Performance characteristics of clinical diagnosis, a clinical decision rule, and a rapid influenza test in the detection of influenza infection in a community sample of adults

Ann Emerg Med. 2005 Nov;46(5):412-9. doi: 10.1016/j.annemergmed.2005.05.020. Epub 2005 Aug 15.


Study objective: The accurate diagnosis of influenza remains a diagnostic dilemma. We examine the performance of various strategies for diagnosing influenza infection in an unselected sample of adults during influenza season.

Methods: Consecutive adults presenting to a university emergency department or urgent care clinic between January and March 2002 with acute respiratory complaints were eligible for this prospective observational study. The performance of clinician judgment, a rapid influenza test, and a clinical prediction rule in predicting influenza infection was evaluated using referent standard of reverse transcriptase polymerase chain reaction. Statistical significance was assessed using McNemar's test of proportions.

Results: Fifty-three of 258 (21%) patients had a positive influenza reverse transcriptase polymerase chain reaction test. Overall, clinician judgment showed sensitivity of 29% (95% confidence interval [CI] 18% to 43%) and specificity of 92% (95% CI 87% to 95%). The rapid influenza test showed a sensitivity of 33% (95% CI 22% to 47%) and specificity of 98% (95% CI 96% to 99%). The clinical prediction rule showed a sensitivity of 40% (95% CI 27% to 54%) and specificity of 92% (95% CI 87% to 95%). Clinician judgment when patients presented within 48 hours showed a sensitivity of 67% (95% CI 39% to 86%) and specificity of 96% (95% CI 81% to 99%). Neither the rapid influenza test (P=.10) nor the clinical prediction rule (P=.42) was superior to clinician judgment alone in the diagnosis of influenza.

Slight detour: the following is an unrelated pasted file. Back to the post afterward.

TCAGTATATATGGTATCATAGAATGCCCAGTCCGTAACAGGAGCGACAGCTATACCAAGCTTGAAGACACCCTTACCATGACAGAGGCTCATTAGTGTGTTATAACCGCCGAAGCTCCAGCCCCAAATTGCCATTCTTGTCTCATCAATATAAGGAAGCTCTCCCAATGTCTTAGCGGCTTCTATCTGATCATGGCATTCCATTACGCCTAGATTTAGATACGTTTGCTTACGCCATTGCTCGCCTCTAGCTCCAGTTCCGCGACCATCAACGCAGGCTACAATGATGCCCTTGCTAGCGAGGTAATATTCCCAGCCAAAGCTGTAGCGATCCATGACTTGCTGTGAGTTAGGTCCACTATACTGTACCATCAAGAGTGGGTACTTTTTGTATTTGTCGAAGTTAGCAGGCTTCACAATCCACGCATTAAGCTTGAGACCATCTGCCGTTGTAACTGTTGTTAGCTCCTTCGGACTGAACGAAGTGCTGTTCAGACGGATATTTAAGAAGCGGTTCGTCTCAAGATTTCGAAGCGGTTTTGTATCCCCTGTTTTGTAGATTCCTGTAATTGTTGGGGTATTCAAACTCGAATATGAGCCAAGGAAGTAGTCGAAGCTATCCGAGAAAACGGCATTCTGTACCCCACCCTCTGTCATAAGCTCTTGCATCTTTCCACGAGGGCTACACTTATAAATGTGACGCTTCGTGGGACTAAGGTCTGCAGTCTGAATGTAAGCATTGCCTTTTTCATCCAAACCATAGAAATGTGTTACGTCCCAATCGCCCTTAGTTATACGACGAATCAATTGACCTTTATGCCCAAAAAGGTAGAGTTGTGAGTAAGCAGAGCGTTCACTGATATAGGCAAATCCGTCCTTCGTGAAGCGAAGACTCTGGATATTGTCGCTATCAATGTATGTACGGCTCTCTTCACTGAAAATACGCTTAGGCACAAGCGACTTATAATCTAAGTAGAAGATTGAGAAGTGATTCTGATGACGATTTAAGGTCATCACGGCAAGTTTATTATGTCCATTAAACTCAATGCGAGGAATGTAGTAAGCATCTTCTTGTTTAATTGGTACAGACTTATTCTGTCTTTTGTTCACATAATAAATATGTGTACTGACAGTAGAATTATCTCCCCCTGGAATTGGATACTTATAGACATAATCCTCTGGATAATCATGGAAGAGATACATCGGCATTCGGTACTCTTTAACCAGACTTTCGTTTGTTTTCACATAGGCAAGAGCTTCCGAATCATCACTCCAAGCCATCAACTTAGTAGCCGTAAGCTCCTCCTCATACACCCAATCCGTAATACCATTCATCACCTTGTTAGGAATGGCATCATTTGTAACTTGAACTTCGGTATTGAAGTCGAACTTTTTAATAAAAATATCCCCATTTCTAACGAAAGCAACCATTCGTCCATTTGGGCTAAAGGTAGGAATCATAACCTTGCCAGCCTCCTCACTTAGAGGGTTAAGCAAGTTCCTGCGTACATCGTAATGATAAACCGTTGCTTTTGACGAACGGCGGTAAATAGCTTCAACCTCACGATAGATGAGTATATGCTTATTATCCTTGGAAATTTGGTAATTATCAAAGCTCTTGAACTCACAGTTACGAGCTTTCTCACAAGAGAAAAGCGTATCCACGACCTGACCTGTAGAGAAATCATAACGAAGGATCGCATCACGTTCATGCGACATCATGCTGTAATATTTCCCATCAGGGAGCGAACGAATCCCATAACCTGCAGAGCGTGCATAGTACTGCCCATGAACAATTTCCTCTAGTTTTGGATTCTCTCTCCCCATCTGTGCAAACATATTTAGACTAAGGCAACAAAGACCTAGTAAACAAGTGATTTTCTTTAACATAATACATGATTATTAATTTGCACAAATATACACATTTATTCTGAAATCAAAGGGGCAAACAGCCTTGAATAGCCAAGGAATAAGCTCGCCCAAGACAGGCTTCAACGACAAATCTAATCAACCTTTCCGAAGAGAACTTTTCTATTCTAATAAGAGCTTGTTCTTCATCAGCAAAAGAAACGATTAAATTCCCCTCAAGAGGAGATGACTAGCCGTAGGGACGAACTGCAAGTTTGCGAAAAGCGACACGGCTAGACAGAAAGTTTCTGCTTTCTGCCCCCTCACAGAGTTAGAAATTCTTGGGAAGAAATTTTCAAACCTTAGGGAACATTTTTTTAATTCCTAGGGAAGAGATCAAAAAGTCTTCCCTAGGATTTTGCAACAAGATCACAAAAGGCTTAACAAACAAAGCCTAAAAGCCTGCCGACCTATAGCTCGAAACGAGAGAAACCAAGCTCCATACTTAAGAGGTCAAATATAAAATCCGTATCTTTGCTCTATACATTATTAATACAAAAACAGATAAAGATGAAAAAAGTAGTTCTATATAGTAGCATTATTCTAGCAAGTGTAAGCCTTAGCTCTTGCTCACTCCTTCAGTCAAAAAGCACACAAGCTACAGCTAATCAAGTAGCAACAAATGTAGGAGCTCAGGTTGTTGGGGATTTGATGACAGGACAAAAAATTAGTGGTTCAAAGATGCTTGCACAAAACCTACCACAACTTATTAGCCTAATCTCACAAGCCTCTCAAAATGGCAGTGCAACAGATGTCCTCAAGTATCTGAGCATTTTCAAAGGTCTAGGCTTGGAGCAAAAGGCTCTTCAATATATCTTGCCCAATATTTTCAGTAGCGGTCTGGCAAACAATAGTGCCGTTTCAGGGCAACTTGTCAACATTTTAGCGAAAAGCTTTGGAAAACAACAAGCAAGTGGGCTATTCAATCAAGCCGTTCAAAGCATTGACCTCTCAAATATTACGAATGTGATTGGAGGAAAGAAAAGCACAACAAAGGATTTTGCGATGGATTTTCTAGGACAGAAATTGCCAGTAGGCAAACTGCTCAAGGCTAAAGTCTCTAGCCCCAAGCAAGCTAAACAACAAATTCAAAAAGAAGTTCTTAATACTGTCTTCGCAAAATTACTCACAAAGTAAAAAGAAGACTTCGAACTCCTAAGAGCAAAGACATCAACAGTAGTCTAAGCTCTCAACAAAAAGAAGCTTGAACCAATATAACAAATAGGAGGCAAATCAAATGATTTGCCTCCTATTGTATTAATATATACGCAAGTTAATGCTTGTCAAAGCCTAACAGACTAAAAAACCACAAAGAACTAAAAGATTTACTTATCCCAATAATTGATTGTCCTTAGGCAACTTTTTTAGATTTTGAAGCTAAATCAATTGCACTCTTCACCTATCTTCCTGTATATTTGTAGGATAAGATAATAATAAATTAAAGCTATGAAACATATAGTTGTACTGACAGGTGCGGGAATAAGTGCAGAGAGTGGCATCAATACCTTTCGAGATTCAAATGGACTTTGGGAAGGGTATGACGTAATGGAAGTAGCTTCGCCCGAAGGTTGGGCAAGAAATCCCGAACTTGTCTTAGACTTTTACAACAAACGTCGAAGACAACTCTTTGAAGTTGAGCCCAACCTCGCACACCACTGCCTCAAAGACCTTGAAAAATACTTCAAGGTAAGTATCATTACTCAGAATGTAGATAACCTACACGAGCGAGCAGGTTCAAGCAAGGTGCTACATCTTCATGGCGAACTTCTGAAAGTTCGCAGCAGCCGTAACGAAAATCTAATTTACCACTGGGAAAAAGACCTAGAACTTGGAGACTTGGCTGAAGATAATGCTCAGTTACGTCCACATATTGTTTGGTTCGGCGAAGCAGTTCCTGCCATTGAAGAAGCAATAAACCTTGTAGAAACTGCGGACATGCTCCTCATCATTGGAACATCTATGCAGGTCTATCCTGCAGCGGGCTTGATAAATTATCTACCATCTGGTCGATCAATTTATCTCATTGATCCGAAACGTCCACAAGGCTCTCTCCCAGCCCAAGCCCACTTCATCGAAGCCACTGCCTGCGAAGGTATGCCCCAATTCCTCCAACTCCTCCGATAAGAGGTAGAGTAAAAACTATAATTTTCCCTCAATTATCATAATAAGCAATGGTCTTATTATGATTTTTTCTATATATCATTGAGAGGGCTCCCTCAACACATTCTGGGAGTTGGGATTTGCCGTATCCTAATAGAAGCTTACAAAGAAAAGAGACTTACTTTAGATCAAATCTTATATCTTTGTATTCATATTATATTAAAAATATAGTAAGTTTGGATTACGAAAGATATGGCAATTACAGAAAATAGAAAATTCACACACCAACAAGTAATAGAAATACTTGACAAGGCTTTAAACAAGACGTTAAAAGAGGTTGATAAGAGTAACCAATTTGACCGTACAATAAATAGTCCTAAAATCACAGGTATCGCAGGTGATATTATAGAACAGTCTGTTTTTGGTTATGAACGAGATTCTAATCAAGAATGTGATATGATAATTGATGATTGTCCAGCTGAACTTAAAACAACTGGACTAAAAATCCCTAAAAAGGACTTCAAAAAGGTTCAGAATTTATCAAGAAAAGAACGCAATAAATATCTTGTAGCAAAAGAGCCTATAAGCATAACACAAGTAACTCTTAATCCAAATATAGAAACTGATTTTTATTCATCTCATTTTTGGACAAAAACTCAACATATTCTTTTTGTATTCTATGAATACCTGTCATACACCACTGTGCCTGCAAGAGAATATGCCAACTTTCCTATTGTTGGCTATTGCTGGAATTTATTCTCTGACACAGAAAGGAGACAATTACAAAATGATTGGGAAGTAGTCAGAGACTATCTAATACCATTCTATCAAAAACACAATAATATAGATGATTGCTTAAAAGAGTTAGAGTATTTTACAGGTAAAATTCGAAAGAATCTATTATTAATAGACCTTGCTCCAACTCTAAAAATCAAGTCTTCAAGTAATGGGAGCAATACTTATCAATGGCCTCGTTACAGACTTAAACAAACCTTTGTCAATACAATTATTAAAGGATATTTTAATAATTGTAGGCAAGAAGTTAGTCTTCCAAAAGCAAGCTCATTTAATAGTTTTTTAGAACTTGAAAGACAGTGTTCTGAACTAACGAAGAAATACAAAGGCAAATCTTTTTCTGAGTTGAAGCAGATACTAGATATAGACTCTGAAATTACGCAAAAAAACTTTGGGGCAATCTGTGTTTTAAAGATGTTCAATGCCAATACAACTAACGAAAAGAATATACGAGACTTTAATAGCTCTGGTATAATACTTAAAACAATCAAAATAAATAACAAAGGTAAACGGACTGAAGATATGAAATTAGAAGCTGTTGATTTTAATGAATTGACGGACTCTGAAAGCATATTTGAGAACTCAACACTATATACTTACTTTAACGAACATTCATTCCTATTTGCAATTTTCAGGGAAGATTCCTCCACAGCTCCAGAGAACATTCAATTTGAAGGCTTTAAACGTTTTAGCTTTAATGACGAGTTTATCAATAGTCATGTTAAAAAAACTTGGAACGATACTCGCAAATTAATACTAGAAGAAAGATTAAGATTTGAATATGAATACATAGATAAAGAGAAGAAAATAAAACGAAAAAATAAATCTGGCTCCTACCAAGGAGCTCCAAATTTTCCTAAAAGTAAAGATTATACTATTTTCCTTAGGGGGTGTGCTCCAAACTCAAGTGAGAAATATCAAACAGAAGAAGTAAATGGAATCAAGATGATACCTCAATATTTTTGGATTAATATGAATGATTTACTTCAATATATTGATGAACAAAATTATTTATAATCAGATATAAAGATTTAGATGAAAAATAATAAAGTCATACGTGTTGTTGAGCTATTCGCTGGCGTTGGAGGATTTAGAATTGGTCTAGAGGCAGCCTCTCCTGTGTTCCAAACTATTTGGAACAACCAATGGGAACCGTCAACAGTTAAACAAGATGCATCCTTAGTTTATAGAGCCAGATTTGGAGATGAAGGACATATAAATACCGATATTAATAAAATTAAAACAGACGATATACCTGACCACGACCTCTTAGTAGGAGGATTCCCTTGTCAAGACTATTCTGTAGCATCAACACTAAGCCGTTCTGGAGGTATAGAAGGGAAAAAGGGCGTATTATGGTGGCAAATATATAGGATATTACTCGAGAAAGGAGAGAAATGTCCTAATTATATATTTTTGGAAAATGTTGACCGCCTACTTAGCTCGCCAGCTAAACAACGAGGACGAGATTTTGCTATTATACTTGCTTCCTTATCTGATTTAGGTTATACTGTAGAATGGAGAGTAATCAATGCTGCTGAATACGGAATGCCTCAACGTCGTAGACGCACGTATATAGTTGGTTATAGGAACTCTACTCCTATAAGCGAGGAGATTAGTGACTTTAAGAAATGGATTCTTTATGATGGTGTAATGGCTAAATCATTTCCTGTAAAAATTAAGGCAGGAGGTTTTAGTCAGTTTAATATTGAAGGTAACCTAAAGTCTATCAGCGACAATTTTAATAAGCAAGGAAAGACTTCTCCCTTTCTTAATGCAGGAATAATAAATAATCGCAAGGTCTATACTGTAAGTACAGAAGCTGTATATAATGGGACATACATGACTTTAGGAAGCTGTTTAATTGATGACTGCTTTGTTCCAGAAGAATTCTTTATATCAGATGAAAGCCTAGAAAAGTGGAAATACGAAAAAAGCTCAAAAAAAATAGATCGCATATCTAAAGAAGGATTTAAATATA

Conclusion: The suggestion that a clinical decision rule or a rapid influenza test is better than clinical judgment alone for the diagnosis of influenza in an unselected patient population is not supported by this study.

Publication types

  • Comparative Study
  • Evaluation Study
  • Research Support, Non-U.S. Gov't

MeSH terms

  • Adolescent
  • Adult
  • Aged
  • Aged, 80 and over
  • Clinical Competence
  • Clinical Laboratory Techniques / methods
  • Community-Acquired Infections / diagnosis
  • Decision Support Techniques
  • Emergency Medicine / instrumentation*
  • Emergency Medicine / methods*
  • Female
  • Humans
  • Influenza, Human / diagnosis*
  • Male
  • Middle Aged
  • Process Assessment, Health Care
  • Prospective Studies
  • Sensitivity and Specificity